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Future of Nigerian cocoa production lies in Niger Delta – Report

BASED on the volume of cocoa output from the Niger Delta region and the number of cocoa farmers there, a new report says the future of Nigerian cocoa production lies in the region.

The output of Nigerian cocoa beans for three years, between 2014/15 and 2016/17 was 620,000 metric tons and Niger Delta Delta states accounted for 546, 822 metric tons of the total output, revealed Cocoa Value Chain Assessment Report.

In the report unveiled by the Foundation for Partnership Initiative in the Niger Delta (PIND), 88 per cent of the total cocoa output for those years was produced by the Niger Delta states.

“There are 120, 000 active cocoa farmers in the Niger Delta and 66 per cent of them have plantations with size ranging from one to five hectare of land,” says Executive Director of PIND, Dara Akala, while presenting the report at a Cocoa Stakeholders’ round-table held in Akure, Ondo State capital.

According to him, the report was the result of a study carried out by the Foundation to provide a detailed scoping and value chain analyses of the cocoa sector in the Niger Delta.

He explained that PIND is already implementing interventions in aquaculture, cassava, poultry and palm oil sectors adding that with some of the interventions attaining full maturity and reaching scale, the Foundation is now expanding into the cocoa sector.

“The cocoa sector has growth potential and ability to increase income and employment,” he said.

He said the Foundation’s vision, within five years, is that the cocoa industry in the Niger Delta will be characterised by improved linkages and communications between smallholder farmers and the processors and exporters, with mutual incentives.

Akala who was represented by PIND’s Market Systems Development Manager, James Elekwachi added that cocoa accounted for more than 30 percent of Nigeria’s agricultural export and generated a total of $774.6million in 2016 out of which $83.6million came from exportation of cocoa derivatives including cocoa butter and cocoa paste.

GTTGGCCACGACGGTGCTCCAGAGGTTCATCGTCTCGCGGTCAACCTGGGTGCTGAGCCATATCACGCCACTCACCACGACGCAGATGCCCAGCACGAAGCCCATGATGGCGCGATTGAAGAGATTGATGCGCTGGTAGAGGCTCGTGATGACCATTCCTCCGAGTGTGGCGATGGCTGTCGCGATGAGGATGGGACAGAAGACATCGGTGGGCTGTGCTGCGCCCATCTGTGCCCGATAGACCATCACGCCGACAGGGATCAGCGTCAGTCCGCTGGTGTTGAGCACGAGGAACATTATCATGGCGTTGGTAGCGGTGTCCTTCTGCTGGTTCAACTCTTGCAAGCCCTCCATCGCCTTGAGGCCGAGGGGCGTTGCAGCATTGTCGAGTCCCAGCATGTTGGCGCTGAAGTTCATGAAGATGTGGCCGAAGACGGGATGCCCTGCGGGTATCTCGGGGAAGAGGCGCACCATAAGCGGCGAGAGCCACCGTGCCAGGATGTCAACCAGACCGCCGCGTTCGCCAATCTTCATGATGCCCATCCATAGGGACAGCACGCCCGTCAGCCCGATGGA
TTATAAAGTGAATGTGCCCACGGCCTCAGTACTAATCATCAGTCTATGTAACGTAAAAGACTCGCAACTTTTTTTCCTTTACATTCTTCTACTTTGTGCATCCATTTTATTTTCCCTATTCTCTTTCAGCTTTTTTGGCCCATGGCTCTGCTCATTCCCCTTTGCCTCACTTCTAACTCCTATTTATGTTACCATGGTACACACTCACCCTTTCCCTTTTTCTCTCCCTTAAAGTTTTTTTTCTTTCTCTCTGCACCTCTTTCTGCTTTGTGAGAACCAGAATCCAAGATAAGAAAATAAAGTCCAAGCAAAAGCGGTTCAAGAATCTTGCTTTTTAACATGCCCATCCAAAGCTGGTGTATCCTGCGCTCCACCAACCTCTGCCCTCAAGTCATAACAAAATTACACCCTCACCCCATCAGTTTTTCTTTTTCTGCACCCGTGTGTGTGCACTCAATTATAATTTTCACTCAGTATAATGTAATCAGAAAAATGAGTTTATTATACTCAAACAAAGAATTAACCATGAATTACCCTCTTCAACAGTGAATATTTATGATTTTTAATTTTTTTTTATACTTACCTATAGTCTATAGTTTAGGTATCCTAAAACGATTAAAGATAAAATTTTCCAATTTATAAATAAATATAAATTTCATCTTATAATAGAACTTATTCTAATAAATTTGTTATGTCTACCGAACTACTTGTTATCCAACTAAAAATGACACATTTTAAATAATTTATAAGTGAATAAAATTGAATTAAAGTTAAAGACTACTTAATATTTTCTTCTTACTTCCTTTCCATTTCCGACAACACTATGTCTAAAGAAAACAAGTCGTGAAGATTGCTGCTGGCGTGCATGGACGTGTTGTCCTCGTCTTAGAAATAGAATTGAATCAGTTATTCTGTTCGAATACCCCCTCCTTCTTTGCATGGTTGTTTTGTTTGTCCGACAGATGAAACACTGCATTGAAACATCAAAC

In 2016, the report said agriculture accounted for 24.2 per cent of Nigeria’s Gross Domestic Product (GDP), noting that the sector is highly concentrated on crop production which accounts for 90 per cent output.

“Fishery, forestry and livestock, account for remaining 10 per cent,” the report said, insisting that the country’s agricultural potential is still high because Nigeria 82million hectares of arable land, out of which only 34million hectares have been cultivated.

It remarked that Nigeria cocoa production in the past 17 years has witnessed some volatility, noting that production has been fairly flat, “with peaks and valleys due to the cyclicality of cocoa tree production and weather conditions.”

“It was discovered from the study that for one hectare of a cocoa farm in Ondo State, the 7th year is the break-even point.”

On the cocoa processing industry, the report disclosed that the industry is divided between the processing industry (intermediate processors and finished good processors) and exporters.

While noting that local immediate processing companies produce cocoa liquor, cocoa butter and cocoa cake, it said a number of them are already grappling for survival and some have closed down the operation.

“Of the 17 intermediate processing companies, only five are functional with combined capacity utilisation of 50, 000 metric ton and four of them are in Ondo State,” the report said.

However, it stressed, that an estimated 90 per cent of these cocoa derivatives are exported, not including cocoa powder.

It further stated that there were 123 firms in cocoa business in Nigeria including processors and exporters, and that there are 20 regular exporters operating in the sector out of which only three of them control 50 per cent of cocoa beans export.

Small scale farmers, the report said, have no direct contact with the processors and exporters, lamenting that the awareness of sustainable production or certification to motivate better producer price among farmers in is limited to about 10 per cent of farmers in the Niger Delta region.

“If Nigerian exporters can incentivise farmers to produce more cocoa, they can sell it, so the challenge is on increasing production through increased productivity and greater area under production,” the report suggested.

“An integrated markets approach, considering economic, social and environmental dimensions is needed to improve cocoa sector competitiveness.”

 

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